Nobody knew the extent to which I was self-medicating with alcohol and drugs.
Nobody knew I had been date-raped on a night out in Cuzco. Nobody knew I was raped again while travelling through Chile.
Nobody knew that throughout my year in Buenos Aires I would lie in my studio apartment for days on end, eating my feelings – this is a city where you can have ice cream delivered to your door – and staring at the walls.
Things got pretty bad eighteen months ago, and that’s when I began to seek help. It’s been a rough ride since then: I dragged myself across the finishing line of my Honours in Economics, then got two months into my PhD before collapsing into a quivering mess of unprocessed trauma, social isolation, and self-loathing. I was speaking to a psychologist and taking antidepressants, but I was also downing a couple of bottles of wine a day: I didn’t want to see any of my friends, but nor did I want to spend time with myself. That kinda limits one’s options. I stopped running. I stopped finding any joy in books or music or cooking. I stopped looking at Facebook, writing, or planning dream backpacking expeditions. If somebody had asked me what I liked doing, I would have been utterly baffled by the question.
And then things got really bad six weeks ago, and that’s when I picked up the phone and called my mother in Brisbane. “Come get me.” She did. We packed up my Melbourne apartment and my one-year-old cat, and installed me in a flat some five doors down from the unit she shares with my stepfather in Brisbane.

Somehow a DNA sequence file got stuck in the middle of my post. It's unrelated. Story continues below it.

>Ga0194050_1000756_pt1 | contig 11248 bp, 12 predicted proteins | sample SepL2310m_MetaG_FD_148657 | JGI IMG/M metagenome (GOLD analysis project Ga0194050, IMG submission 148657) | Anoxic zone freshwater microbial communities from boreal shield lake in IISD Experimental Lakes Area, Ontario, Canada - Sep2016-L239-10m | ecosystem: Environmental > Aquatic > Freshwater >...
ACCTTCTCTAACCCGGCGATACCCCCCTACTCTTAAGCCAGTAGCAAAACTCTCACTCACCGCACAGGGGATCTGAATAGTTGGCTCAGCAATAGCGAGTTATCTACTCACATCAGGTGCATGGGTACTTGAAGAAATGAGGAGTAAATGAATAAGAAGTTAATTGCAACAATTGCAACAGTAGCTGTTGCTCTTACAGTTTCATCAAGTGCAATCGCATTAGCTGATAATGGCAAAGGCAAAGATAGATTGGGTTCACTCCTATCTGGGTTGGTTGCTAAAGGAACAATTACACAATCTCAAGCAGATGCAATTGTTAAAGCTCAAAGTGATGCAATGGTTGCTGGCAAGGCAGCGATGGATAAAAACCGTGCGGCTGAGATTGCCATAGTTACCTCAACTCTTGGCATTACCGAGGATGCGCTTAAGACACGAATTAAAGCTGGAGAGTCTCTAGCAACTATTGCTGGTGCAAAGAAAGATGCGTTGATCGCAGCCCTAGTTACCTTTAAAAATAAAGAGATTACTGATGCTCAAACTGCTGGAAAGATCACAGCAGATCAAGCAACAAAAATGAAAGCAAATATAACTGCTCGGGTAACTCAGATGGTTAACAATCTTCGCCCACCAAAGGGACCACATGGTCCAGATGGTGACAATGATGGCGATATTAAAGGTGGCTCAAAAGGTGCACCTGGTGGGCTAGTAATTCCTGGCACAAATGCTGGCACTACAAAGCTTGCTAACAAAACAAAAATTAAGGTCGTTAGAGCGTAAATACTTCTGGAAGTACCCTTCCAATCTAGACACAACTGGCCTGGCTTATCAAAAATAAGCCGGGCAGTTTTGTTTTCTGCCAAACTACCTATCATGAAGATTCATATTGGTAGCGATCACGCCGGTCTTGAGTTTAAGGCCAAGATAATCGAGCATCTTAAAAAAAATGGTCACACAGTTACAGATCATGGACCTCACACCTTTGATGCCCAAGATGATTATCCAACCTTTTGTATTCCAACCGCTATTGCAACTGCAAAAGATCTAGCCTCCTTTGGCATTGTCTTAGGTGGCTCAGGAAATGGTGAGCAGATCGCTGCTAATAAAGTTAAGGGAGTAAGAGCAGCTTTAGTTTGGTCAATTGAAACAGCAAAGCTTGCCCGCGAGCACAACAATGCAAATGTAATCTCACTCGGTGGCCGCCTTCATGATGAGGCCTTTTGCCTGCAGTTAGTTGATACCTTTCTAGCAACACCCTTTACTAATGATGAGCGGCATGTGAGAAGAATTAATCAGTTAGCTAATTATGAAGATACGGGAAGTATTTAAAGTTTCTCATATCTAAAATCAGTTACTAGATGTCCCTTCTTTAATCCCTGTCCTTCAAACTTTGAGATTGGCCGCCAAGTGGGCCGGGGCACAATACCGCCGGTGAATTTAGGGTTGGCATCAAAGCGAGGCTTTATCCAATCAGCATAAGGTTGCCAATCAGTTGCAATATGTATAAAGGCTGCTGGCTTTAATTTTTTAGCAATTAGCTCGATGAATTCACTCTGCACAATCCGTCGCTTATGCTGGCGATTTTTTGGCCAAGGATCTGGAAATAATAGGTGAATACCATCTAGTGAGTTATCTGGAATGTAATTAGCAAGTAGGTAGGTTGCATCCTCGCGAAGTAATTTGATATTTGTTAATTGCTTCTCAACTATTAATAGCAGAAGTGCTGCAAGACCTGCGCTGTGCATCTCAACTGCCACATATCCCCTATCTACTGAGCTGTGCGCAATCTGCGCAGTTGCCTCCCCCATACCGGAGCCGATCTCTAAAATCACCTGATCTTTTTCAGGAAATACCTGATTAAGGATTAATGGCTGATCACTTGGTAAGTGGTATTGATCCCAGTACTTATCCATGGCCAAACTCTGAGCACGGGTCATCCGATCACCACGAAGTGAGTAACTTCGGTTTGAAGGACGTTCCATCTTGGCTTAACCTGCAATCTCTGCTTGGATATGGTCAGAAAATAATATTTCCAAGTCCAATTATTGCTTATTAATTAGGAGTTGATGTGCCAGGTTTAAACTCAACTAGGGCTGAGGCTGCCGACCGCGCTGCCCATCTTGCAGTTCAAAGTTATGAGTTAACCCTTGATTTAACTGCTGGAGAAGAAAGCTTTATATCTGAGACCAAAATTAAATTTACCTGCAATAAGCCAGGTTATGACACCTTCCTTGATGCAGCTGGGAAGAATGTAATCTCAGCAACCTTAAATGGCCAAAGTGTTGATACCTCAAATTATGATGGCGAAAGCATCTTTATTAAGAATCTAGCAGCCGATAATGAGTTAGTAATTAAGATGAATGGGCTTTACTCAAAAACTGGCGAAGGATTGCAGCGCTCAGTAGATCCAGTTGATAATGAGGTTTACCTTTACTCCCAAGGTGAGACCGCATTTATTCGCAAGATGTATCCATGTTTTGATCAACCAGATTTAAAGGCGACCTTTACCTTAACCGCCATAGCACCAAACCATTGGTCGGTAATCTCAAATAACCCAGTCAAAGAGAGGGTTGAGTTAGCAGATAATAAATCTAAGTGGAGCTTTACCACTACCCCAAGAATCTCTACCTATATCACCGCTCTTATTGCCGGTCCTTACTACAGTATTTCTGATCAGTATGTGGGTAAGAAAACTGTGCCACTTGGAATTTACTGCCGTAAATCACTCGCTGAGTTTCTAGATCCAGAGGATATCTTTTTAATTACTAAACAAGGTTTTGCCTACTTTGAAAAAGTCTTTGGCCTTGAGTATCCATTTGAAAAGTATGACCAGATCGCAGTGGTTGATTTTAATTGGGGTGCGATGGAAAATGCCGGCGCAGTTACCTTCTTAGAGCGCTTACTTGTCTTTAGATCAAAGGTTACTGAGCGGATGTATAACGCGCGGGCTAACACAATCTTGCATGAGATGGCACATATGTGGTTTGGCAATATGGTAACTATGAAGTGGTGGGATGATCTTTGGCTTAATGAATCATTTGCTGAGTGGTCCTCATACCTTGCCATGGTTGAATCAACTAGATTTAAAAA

I went to a psychiatrist, was admitted to a psychiatric hospital, placed on a cocktail of sedatives and antidepressants and anti-craving pills to replace the alcohol and sleepers and prolonged release sleepers and plenty of talking therapy.
All the while things were spilling out of me. The secrets I had held on to, because I blamed myself, hated myself, thought myself weak and deserving of the things that had happened to me.
But my mother and stepfather were my rocks; my father, although he lives abroad, sent enough puzzles to keep a semi-bed-bound (and very sedated) patient busy for months, and offered much moral and financial support; my not-so-little-anymore brother sent flowers. I arranged them where I would see them each morning when I opened my eyes, and along the windowsill I placed pictures of the friends I miss so much.